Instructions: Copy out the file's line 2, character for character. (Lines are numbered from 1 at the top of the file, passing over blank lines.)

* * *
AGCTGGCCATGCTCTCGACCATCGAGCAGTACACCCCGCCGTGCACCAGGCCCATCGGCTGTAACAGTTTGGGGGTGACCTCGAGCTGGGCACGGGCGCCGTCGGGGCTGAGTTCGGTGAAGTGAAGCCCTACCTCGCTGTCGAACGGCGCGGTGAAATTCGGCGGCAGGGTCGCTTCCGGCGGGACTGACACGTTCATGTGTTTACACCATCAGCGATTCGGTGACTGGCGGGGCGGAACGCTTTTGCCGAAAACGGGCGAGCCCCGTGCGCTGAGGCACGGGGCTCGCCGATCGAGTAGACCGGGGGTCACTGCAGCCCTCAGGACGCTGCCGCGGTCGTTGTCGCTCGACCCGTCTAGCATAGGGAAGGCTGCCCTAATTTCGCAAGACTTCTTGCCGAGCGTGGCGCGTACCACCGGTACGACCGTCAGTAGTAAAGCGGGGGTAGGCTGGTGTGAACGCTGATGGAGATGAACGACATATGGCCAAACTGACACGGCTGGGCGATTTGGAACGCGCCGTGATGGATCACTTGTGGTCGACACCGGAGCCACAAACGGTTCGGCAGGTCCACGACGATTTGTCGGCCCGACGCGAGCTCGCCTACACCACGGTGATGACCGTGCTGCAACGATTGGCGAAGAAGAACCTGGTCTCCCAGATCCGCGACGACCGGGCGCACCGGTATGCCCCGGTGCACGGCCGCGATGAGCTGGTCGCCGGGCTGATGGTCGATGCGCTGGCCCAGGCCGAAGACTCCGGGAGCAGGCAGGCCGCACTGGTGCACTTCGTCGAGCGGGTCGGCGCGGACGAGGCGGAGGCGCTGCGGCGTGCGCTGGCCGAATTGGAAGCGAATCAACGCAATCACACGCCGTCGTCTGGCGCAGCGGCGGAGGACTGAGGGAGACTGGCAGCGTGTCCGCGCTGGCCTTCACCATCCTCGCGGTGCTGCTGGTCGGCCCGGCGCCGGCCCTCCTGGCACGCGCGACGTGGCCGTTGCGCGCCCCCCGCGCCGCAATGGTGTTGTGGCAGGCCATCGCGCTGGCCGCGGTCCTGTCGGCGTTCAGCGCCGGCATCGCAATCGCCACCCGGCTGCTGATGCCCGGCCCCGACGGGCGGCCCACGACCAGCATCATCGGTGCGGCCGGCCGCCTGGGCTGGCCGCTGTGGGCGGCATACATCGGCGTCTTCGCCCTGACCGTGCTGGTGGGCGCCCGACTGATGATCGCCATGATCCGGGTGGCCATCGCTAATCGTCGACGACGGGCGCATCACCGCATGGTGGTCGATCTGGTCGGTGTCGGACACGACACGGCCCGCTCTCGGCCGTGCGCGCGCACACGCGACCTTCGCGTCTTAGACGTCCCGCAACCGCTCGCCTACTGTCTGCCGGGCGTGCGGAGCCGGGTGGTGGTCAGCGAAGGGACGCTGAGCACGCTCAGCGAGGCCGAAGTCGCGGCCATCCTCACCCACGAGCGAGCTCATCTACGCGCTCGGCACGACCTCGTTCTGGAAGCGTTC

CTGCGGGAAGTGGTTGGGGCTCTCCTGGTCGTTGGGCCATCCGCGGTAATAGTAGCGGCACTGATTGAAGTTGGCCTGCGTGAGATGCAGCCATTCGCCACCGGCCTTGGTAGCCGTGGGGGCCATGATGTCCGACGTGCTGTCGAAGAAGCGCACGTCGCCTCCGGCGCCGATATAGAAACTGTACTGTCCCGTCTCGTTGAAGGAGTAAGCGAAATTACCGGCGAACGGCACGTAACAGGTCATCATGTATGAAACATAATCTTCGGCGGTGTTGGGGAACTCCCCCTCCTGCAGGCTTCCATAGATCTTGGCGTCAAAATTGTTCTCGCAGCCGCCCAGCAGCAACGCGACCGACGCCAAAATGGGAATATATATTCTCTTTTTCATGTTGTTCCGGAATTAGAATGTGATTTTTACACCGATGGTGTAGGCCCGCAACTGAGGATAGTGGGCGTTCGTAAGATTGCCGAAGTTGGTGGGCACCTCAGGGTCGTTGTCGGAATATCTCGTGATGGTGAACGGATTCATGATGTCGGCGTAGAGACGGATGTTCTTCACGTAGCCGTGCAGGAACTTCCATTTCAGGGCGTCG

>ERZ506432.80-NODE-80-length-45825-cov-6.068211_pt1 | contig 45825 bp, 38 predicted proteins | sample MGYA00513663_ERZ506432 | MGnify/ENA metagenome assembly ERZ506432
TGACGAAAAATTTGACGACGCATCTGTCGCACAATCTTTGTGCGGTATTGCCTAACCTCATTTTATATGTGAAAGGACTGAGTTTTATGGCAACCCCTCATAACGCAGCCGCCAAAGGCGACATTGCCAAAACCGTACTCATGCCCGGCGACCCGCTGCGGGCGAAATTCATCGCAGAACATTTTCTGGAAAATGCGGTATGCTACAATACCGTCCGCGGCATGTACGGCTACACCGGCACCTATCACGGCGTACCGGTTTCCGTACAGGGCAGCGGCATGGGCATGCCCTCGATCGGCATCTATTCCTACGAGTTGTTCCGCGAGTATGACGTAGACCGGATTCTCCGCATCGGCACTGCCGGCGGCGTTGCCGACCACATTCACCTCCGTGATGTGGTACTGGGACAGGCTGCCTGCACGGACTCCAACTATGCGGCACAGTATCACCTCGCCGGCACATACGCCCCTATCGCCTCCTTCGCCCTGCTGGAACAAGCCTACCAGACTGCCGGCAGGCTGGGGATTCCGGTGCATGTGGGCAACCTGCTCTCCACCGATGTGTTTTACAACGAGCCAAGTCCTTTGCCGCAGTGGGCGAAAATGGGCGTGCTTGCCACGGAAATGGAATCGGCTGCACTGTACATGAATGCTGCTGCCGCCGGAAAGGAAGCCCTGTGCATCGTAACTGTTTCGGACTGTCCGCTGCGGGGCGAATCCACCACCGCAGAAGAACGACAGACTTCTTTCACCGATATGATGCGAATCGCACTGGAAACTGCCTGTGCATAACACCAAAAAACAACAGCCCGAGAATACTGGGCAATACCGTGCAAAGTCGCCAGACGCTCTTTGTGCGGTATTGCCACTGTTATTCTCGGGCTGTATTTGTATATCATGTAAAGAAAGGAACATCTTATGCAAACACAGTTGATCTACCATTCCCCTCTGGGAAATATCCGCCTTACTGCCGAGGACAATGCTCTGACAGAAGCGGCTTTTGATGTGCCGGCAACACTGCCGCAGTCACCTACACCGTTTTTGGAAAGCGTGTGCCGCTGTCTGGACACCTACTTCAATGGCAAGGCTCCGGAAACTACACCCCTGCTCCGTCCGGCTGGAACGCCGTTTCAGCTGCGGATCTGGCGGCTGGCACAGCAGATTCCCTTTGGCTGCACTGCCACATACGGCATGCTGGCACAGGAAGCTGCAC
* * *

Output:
CTGCGGGAAGTGGTTGGGGCTCTCCTGGTCGTTGGGCCATCCGCGGTAATAGTAGCGGCACTGATTGAAGTTGGCCTGCGTGAGATGCAGCCATTCGCCACCGGCCTTGGTAGCCGTGGGGGCCATGATGTCCGACGTGCTGTCGAAGAAGCGCACGTCGCCTCCGGCGCCGATATAGAAACTGTACTGTCCCGTCTCGTTGAAGGAGTAAGCGAAATTACCGGCGAACGGCACGTAACAGGTCATCATGTATGAAACATAATCTTCGGCGGTGTTGGGGAACTCCCCCTCCTGCAGGCTTCCATAGATCTTGGCGTCAAAATTGTTCTCGCAGCCGCCCAGCAGCAACGCGACCGACGCCAAAATGGGAATATATATTCTCTTTTTCATGTTGTTCCGGAATTAGAATGTGATTTTTACACCGATGGTGTAGGCCCGCAACTGAGGATAGTGGGCGTTCGTAAGATTGCCGAAGTTGGTGGGCACCTCAGGGTCGTTGTCGGAATATCTCGTGATGGTGAACGGATTCATGATGTCGGCGTAGAGACGGATGTTCTTCACGTAGCCGTGCAGGAACTTCCATTTCAGGGCGTCG